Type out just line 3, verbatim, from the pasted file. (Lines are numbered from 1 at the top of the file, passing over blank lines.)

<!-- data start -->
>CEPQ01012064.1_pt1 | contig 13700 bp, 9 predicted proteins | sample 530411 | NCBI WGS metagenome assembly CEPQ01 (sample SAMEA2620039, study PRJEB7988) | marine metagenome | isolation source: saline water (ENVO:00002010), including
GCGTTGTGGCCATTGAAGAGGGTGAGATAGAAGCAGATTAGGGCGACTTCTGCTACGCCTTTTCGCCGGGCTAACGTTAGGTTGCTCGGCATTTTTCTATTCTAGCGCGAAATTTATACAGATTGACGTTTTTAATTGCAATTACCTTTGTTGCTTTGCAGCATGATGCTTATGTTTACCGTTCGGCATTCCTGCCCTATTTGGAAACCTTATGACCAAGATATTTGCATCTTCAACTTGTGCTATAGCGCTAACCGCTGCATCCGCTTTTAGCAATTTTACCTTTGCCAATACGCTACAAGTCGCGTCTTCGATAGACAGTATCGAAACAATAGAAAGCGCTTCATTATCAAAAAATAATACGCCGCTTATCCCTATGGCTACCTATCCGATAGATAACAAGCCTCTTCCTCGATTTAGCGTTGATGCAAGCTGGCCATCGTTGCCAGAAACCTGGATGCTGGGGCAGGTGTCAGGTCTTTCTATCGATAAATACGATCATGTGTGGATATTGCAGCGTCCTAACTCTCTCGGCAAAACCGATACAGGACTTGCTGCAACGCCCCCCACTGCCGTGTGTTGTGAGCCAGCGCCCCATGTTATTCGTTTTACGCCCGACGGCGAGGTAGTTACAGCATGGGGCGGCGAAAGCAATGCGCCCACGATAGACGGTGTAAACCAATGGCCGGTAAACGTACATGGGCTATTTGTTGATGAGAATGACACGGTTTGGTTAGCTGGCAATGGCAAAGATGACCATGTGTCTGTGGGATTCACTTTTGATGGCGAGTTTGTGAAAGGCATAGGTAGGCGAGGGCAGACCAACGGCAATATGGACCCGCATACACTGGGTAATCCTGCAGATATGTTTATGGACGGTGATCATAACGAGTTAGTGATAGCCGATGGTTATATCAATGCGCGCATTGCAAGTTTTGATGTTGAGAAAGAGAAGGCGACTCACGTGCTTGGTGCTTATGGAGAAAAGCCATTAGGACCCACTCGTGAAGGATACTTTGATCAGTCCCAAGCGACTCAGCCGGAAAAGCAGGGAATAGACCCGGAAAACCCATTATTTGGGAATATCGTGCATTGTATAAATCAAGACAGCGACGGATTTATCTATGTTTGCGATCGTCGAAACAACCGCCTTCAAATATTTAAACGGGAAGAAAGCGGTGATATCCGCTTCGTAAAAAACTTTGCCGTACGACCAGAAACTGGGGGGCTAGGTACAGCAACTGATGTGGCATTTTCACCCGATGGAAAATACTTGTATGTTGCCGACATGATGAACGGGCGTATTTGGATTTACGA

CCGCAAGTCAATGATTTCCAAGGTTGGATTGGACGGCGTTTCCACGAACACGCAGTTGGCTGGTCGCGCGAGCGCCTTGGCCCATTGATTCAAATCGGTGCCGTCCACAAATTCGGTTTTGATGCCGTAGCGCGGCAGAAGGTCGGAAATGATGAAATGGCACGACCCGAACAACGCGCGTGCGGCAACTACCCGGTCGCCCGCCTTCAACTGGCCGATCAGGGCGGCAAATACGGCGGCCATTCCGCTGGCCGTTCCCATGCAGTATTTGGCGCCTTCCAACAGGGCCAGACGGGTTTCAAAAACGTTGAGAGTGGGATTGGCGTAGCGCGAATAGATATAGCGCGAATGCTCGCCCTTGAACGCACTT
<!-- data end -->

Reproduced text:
CCGCAAGTCAATGATTTCCAAGGTTGGATTGGACGGCGTTTCCACGAACACGCAGTTGGCTGGTCGCGCGAGCGCCTTGGCCCATTGATTCAAATCGGTGCCGTCCACAAATTCGGTTTTGATGCCGTAGCGCGGCAGAAGGTCGGAAATGATGAAATGGCACGACCCGAACAACGCGCGTGCGGCAACTACCCGGTCGCCCGCCTTCAACTGGCCGATCAGGGCGGCAAATACGGCGGCCATTCCGCTGGCCGTTCCCATGCAGTATTTGGCGCCTTCCAACAGGGCCAGACGGGTTTCAAAAACGTTGAGAGTGGGATTGGCGTAGCGCGAATAGATATAGCGCGAATGCTCGCCCTTGAACGCACTT